() — JOIN result could be wrong when joined fields had been created via the row_number() function

fixed by D. Yemanov


() — The boundary for the minimum value for BIGINT/DECIMAL(18) was wrong

fixed by A. dos Santos Fernandes


() — The Guardian service could write garbage after the end of a message in the Event Log

fixed by V. Khorsun


() — Access violation could occur in Guardian at process shutdown

fixed by V. Khorsun


() — Metadata being reported from system table queries for UDF return arguments was different to that returned in Firebird 2.5

fixed by A. dos Santos Fernandes


() — IF (subfunc()) would throw an error when subfunc returned a BOOLEAN

fixed by A. dos Santos Fernandes


() — Bidirectional cursor was not being positioned by the first call of FETCH LAST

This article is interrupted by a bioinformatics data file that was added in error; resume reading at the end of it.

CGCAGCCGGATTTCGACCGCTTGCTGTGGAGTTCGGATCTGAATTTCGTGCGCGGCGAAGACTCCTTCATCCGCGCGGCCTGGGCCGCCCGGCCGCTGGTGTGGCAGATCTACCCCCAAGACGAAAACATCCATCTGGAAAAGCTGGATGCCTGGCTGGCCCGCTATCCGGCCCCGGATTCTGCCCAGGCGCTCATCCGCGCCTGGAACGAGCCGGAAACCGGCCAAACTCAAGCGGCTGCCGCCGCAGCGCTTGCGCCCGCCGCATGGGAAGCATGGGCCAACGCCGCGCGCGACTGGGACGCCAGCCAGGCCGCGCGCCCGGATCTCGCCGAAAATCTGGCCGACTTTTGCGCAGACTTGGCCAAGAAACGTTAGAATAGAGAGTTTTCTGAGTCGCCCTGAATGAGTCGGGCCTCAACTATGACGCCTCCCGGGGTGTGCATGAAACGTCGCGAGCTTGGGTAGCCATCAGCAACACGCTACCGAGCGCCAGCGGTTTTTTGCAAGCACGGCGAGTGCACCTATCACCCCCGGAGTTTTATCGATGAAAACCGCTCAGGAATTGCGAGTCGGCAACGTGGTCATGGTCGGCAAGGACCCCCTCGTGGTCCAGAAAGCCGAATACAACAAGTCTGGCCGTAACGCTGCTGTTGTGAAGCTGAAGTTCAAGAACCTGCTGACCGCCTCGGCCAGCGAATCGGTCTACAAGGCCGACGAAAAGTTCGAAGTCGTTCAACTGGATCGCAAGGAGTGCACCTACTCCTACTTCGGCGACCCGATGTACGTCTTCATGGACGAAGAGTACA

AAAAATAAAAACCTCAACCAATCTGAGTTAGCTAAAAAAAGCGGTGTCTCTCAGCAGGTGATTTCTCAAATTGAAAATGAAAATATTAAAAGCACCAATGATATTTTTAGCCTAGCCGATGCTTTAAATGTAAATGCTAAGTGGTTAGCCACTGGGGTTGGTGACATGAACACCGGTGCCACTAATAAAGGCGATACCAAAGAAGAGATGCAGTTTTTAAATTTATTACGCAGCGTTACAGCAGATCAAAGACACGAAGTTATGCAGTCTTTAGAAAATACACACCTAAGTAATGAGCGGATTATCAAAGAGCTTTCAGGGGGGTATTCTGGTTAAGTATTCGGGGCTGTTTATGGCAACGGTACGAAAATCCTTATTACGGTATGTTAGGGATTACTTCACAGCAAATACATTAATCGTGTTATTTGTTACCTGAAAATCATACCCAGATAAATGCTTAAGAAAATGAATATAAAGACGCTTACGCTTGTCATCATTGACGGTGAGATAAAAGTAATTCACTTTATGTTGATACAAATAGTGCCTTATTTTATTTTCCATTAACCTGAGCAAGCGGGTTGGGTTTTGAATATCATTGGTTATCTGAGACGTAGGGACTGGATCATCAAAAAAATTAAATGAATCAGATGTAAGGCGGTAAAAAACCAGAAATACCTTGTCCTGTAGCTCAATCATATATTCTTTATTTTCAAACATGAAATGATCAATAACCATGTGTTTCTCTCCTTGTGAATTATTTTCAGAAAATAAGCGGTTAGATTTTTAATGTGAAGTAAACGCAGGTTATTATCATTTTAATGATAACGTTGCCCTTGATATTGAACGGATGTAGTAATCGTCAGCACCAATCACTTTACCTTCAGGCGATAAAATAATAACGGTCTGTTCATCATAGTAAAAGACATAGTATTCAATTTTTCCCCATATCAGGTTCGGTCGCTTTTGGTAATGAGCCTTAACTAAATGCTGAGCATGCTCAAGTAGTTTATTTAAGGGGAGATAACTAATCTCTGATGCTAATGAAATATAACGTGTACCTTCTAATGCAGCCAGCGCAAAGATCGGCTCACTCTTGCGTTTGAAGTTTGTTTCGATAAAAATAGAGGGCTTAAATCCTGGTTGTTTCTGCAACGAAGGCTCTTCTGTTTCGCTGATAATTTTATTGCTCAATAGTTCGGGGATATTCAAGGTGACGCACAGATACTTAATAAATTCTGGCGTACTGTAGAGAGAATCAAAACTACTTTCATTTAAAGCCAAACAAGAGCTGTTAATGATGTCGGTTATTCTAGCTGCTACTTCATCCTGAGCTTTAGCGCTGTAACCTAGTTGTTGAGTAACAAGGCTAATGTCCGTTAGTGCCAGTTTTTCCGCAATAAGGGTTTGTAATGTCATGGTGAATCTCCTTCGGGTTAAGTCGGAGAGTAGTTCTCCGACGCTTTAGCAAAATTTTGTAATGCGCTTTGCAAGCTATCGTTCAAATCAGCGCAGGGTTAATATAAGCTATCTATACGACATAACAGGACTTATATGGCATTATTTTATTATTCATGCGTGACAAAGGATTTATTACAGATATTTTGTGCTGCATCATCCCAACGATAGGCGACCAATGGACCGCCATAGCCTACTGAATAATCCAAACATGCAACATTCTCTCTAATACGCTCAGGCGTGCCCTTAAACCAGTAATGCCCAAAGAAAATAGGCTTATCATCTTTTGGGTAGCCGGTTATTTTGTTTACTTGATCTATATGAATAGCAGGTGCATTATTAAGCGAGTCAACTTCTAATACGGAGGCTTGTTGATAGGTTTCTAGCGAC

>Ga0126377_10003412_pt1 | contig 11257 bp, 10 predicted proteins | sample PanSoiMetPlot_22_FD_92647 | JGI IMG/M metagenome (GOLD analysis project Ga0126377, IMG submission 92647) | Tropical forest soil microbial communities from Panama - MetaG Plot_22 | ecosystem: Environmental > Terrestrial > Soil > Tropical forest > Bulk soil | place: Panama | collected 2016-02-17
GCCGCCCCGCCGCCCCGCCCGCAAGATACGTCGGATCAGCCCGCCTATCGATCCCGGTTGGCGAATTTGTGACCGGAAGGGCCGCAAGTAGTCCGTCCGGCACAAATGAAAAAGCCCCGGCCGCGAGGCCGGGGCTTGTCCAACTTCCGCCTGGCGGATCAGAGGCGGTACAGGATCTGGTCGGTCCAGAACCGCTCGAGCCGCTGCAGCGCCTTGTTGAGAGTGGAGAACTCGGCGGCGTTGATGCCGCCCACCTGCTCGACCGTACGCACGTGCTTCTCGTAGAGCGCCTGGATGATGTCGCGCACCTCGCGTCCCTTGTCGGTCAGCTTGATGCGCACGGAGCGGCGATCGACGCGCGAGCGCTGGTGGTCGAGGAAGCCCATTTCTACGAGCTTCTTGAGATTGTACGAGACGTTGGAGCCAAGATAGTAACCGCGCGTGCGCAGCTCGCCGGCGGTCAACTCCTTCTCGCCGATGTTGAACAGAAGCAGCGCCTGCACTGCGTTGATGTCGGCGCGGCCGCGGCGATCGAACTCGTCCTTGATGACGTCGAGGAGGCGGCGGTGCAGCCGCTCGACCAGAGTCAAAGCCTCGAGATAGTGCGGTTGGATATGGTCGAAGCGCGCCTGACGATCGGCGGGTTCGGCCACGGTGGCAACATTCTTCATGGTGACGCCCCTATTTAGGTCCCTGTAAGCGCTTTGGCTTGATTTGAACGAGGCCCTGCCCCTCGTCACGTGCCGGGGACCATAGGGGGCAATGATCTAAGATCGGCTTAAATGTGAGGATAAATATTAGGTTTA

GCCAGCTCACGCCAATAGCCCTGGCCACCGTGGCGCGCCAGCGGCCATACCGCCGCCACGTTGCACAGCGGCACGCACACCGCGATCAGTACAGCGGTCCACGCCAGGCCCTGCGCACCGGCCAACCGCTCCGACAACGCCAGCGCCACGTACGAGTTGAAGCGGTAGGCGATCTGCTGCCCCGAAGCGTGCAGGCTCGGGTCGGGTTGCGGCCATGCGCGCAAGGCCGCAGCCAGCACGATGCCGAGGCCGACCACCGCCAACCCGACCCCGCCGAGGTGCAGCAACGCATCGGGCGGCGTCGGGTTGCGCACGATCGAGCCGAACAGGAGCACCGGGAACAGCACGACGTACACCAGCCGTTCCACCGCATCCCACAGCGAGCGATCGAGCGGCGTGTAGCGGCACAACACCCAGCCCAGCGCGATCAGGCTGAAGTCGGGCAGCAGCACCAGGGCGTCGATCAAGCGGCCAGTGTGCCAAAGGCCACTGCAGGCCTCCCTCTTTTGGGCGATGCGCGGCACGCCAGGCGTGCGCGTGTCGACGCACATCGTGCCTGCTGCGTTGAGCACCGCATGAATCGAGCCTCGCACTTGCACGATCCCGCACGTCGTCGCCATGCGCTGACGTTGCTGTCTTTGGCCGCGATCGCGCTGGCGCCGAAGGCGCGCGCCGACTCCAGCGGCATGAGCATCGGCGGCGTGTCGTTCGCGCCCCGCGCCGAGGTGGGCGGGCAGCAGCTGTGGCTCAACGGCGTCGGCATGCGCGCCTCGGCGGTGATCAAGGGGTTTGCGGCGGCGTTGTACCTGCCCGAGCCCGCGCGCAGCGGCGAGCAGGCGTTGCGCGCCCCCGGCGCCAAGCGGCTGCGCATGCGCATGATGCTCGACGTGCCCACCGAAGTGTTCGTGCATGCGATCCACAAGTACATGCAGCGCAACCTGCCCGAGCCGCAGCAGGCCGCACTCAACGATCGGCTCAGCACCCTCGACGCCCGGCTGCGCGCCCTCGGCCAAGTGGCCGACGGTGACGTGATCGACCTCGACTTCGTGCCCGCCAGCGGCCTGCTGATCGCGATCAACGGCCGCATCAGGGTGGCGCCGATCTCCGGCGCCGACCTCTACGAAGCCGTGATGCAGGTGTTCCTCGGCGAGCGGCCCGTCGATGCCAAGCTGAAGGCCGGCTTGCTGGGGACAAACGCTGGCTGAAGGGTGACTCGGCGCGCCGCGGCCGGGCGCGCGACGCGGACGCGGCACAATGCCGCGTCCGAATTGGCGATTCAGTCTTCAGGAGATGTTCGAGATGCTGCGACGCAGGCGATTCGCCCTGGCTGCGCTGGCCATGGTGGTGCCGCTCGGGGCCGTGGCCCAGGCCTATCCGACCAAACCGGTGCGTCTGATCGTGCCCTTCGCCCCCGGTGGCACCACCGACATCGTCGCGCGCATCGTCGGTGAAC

fixed by D. Yemanov


() — A parser conflict was causing wrong evaluation of BETWEEN and Boolean expressions

fixed by A. dos Santos Fernandes


() — Memory leak with TRIGGER ON TRANSACTION COMMIT

fixed by V. Khorsun


() — The embedded engine would hang for 5 seconds when closing, with errors about timeout in shutdown process and invalid mutex being written into firebird.log

fixed by A. Peshkov


() — A computed field would return NULL inside a BEFORE INSERT trigger

fixed by D. Yemanov


() — An incorrect “token unknown” error would occur when an SQL string ended with a hex number literal

fixed by A. dos Santos Fernandes


() — Some Boolean expressions were not being allowed

fixed by A. dos Santos Fernandes


() — Incorrect memory statistics were being reported

fixed by D. Yemanov